In The World of Big Data, Nothing Is For Free

In The World of Big Data, Nothing Is For Free

companies. A perfect example is Facebook, where the advertising space in the news feed is becoming larger and larger. As long as users do not feel that this is an intrusion into their private space, Facebook can continue to show more advertising. Facebook’s Graph Search will use more information of your profile, and even starts buying information from third parties, to improve its targeted advertising.

We therefore need to become more aware about our Big Data footprints online. We should be more willing to understand the costs of those ‘free’ services. We actually should start to think of each data point as an economic transaction occurring between the user and the service provider. Paying attention to the terms & conditions and privacy statements of websites would be done more often. As well as checking your privacy settings on the social networks once in a while. Fortunately, more and more websites are advising users how to adjust the privacy settings to appropriate levels.

What else could be the solution? The solution is two fold. First of all, companies should be very clear about what data they collect and what they do with it. Who reads a privacy post I tried to create guidelines for Big Data ethics and privacy and one of these are simplicity and transparency. What’s wrong with a simple and short privacy statement of less than 1.000 words? If companies are transparent about what data they collect, why they collect it and what they do with it than users can decide for themselves whether or not they want to use the service / product.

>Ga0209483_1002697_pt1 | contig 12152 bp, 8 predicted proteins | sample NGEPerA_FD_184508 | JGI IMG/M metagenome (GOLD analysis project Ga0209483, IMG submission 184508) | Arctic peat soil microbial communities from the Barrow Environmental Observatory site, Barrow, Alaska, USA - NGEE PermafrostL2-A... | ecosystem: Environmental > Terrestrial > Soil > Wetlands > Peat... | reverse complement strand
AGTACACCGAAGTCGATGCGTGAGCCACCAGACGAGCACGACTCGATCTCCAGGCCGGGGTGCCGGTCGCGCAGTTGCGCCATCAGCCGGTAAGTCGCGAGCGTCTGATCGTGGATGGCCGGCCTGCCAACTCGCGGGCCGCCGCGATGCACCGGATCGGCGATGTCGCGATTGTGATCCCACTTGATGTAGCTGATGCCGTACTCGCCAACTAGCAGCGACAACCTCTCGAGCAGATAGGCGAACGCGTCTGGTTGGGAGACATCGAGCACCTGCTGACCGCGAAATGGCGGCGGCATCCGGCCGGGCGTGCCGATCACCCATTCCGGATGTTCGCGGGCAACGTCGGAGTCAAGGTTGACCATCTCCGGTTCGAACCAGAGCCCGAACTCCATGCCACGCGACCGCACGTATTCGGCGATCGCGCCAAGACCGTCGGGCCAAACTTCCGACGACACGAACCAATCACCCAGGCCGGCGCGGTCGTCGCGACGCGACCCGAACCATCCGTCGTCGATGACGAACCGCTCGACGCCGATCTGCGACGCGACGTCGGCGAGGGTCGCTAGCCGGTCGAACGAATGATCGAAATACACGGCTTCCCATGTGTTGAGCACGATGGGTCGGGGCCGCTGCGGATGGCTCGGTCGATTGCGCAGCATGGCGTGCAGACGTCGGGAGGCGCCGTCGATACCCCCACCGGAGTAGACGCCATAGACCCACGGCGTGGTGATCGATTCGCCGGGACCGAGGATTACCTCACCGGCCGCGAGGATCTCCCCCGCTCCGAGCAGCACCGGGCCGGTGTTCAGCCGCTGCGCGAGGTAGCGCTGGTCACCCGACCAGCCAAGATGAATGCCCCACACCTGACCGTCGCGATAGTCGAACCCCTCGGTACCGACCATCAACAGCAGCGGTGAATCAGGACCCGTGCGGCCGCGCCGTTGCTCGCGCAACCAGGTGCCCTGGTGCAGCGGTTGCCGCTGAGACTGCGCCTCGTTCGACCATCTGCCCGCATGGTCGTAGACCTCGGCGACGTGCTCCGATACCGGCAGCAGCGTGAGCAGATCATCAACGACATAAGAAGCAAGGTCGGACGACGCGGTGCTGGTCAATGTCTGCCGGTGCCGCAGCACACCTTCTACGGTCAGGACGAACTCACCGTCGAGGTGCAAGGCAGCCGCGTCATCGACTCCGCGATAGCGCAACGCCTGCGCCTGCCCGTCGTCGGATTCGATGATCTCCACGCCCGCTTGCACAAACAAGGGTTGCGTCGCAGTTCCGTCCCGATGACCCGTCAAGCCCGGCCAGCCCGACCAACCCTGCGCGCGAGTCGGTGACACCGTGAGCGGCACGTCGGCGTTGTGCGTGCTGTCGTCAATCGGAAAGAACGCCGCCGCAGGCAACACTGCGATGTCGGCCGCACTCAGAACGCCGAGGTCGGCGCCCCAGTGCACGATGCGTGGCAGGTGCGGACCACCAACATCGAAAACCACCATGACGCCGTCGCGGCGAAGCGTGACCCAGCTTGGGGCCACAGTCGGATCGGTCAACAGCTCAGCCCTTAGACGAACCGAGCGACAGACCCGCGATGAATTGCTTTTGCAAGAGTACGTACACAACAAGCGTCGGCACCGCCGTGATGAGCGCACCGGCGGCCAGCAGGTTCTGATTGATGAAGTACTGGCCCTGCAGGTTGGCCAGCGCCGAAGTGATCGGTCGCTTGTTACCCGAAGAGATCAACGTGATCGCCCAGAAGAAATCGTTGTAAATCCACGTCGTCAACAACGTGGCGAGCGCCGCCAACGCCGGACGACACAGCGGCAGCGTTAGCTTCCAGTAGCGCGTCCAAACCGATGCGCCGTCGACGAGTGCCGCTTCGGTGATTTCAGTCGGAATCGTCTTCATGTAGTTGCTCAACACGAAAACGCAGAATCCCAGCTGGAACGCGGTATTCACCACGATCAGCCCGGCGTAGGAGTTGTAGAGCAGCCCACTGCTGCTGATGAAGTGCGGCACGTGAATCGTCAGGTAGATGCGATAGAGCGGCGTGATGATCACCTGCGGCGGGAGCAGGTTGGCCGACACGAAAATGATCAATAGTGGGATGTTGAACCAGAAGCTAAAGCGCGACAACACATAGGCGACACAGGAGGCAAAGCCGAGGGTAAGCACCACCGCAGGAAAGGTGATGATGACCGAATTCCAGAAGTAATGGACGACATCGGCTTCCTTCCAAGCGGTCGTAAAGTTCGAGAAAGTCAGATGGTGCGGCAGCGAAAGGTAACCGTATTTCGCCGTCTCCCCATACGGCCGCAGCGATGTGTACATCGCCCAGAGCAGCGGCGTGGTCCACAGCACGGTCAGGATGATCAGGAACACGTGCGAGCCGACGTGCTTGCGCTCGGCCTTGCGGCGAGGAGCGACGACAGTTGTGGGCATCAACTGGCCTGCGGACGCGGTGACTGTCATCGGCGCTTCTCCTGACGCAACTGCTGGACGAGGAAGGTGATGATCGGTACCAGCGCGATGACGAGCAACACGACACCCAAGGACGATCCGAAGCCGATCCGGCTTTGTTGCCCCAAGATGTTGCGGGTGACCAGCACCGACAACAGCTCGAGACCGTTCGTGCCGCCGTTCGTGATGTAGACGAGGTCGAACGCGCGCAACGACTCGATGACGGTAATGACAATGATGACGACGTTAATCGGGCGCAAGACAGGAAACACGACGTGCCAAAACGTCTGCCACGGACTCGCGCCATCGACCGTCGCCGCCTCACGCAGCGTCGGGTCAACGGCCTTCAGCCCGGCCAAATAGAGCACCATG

The second solution can be to give users the opportunity to use a service without any data being collected or stored. In that case the user should be able to pay for the service with money. This is a validated approach, as the success of shows who have already 20.000 paying users.

In the world of Big Data, companies will only collect more and more data from users. More data means more insights that could lead to more revenue. However, users should be aware of this and have to possibility to pay with real money instead of with their data for services that they want to use. So be aware of how you use products /services and remember that nothing in this world is free of charge.

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Dr Mark van Rijmenam
Dr Mark van Rijmenam

Dr Mark van Rijmenam is The Digital Speaker and available for (virtual) keynotes in-person or as avatar or hologram. He is the Founder of Datafloq and Mavin. Van Rijmenam is the author of the three best-selling management books, including The Organisation of Tomorrow, which discusses how AI, blockchain and analytics turn your business into a data organisation. He holds PhD in management from the University of Technology Sydney on how organizations should deal with Big Data, Blockchain and (Responsible) AI and he is the publisher of the ‘f(x) = ex‘ newsletter read by thousands of executives.



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